New to 3DUI Contest 2018 is that we ask participating teams to submit the code for their solution before the conference (refer to the Important Dates section). This is for two reasons. Firstly, we will test the code whether it has been modified from the given Unity contest scene and manipulates the underlying code, such that a contestant has an advantage in the tournament. Secondly, the code will be deployed and tested on the two identical systems, which will be provided for the tournament onsite. This will speed up setup times for the tournament. Still, the contestants are asked to bring their own equipment for the demonstration track (see above).
Onsite, the tournament will be conducted in a single-elimination style, in which the losing team is knocked out of the tournament and the winning team moves forward. Teams will be randomly selected for matching in the first round. A round ends once a team finishes the third task of stacking the tower to the required height and the tower remains standing for 10 seconds. The finals will decide the grand winner of the tournament.
Teams should register for the contest by December 1, 2017 via email to email@example.com with the following information (different to last years): team name, team members with name and affiliation, one contact email, and the used hardware setup (the used consumer HMD system).
You can download the material for the 3DUI contest 2018 here: https://drive.google.com/drive/folders/0B0OmIhyW_40FS0JCRWMtUzVRa3M?usp=sharing
In the following days, we will publish the Unity scenes, one for each task. For the final submission and the tournament, we will further publish one scene which integrates each task.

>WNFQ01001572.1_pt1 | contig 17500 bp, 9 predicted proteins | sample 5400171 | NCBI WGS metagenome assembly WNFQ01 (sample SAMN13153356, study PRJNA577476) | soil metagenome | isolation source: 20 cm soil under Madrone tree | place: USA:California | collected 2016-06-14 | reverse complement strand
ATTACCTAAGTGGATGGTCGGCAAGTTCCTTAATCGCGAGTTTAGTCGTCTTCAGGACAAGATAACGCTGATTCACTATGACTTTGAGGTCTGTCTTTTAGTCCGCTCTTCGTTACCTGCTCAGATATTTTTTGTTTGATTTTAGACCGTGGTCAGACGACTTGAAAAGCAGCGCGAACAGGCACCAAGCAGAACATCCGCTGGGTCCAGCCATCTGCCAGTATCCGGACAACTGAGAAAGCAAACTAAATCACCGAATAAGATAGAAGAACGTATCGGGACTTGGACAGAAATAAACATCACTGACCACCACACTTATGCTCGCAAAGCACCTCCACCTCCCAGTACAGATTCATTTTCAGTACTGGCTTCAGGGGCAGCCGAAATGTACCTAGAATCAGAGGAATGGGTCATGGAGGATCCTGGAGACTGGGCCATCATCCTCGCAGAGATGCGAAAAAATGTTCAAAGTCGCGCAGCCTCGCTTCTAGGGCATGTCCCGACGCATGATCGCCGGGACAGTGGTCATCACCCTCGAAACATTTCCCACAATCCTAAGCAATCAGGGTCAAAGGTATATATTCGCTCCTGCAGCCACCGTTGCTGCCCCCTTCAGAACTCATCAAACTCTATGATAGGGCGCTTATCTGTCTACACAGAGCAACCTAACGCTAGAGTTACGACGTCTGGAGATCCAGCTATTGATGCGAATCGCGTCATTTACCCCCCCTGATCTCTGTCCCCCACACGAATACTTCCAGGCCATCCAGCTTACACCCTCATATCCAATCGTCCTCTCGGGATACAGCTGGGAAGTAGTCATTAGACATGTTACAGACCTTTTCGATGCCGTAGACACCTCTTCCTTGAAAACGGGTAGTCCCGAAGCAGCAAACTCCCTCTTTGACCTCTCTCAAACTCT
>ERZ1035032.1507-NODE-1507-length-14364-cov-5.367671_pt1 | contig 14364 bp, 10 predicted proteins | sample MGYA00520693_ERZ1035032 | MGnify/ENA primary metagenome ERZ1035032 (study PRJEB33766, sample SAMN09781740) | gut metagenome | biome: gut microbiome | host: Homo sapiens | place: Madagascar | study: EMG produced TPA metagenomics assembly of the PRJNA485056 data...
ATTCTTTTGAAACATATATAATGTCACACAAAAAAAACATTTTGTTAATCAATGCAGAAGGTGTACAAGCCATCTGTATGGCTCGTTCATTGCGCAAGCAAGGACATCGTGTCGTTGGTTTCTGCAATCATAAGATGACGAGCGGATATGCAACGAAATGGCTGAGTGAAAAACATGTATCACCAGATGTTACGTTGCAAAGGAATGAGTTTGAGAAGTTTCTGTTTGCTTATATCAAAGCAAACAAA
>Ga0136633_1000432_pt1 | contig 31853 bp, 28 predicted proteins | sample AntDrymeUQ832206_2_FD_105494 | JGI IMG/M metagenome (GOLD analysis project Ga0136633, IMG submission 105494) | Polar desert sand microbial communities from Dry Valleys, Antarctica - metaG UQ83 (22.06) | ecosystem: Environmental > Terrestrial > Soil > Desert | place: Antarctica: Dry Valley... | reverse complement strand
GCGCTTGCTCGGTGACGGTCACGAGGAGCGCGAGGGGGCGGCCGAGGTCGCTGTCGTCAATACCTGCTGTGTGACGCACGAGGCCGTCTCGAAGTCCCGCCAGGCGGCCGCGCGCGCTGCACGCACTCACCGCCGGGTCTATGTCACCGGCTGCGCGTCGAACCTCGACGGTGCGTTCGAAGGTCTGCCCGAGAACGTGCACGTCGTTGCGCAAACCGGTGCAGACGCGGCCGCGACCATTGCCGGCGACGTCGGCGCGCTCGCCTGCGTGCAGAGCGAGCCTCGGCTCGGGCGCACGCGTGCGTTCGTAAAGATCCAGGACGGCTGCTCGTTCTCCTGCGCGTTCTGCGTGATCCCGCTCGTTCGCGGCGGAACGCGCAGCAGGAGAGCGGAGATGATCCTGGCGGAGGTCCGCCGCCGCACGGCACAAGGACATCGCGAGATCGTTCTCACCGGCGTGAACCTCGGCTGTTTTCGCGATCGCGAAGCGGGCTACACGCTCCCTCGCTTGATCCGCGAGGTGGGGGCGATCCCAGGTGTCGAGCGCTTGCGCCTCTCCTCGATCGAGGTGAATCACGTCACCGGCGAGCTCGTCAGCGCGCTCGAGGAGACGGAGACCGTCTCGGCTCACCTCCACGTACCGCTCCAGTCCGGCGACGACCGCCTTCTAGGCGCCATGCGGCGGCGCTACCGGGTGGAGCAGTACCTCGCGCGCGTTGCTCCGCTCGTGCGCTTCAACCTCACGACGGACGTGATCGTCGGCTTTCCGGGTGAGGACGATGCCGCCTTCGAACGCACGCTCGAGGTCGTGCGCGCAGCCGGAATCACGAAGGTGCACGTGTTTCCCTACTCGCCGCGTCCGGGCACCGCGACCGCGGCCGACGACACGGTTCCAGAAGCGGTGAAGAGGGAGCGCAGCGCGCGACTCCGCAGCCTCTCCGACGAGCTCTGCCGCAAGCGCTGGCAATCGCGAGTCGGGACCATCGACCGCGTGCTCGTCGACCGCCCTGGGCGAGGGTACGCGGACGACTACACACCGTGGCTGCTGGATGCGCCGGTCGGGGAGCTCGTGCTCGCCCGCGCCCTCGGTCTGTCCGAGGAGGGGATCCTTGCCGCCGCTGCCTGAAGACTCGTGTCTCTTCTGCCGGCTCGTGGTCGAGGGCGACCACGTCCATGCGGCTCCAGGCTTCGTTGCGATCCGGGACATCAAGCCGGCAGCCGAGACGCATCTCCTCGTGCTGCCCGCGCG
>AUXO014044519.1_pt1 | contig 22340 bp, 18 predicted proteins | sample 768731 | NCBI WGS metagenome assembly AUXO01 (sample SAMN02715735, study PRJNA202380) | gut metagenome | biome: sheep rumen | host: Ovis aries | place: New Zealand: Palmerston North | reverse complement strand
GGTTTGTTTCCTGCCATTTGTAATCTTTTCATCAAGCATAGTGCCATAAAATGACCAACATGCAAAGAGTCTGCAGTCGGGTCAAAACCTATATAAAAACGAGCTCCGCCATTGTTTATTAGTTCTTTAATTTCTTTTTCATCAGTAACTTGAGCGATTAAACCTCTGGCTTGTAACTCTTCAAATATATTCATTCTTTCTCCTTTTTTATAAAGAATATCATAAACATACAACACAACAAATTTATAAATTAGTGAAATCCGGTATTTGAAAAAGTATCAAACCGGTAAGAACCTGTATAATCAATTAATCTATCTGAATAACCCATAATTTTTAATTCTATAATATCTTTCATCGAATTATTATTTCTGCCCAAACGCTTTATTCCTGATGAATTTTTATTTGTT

Additionally to requirements and rules outlined above, we ask all contestants to consider and follow the additional points for each task given below:
To complete the ladder task, alternating calls must be made to LeftHandUp(), RightHandUp(), LeftFootUp(), and RightFootUp(), though not necessarily in that order. Note, that calls can also be made to LeftHandDown(), RightHandDown(), LeftFootDown(), and RightFootDown(), if desired. These public functions are directly available in the Unity Inspector via a Unity Editor script, and they can be called from any script referencing the LadderTask MonoBehaviour object.
To emphasize safe climbing practices, the ladder task enforces a fall if any of the following conditions are met:
The ladder task is considered complete when both feet have reached the 10th rung. At this point, the Vive tracking space GameObject is moved forward onto the platform and the flying task (coming soon) will begin.
To complete the task, players need to maneuver the drone through all of the pre-defined targets in order, which includes hexagons, quads, and triangles. Players cannot skip or miss any of the targets. The virtual drone is a quadcopter model, which has its collider so that the virtual drone will collide with the targets. The drone is driven by calling drone.Drive(power, pitch, yaw, roll). Power, pitch, yaw and roll are all determined by the four motors of the drone. There are another 180° flips, which are drone.FlipPitch() and drone.FlipRoll(). Please do NOT use any other scripts to transform the drone in the scene but just calling these methods! There are some example codes in KeyboardController.cs.
Example Key Mapping:
To complete the stacking task, six objects (three cubes and three cylinders) must be manipulated and stacked on the provided podium in order to reach a height of 1.55m. The stacked objects must remain standing for 5 seconds to successfully finish the task. The six objects must be manipulated using their logic representations (i.e., Cube Large Logic, Cube Medium Logic, Cube Small Logic, Cylinder Large Logic, Cylinder Medium Logic, and Cylinder Small Logic). Their visual-only counterparts can be modified as desired. The collider, mass, drag, and angular drag parameters of the logic objects should not be changed. It is permissible to dynamically change the gravity and kinematic parameters. However, the mandatory task logic will not fully execute unless all of the objects are not kinematic.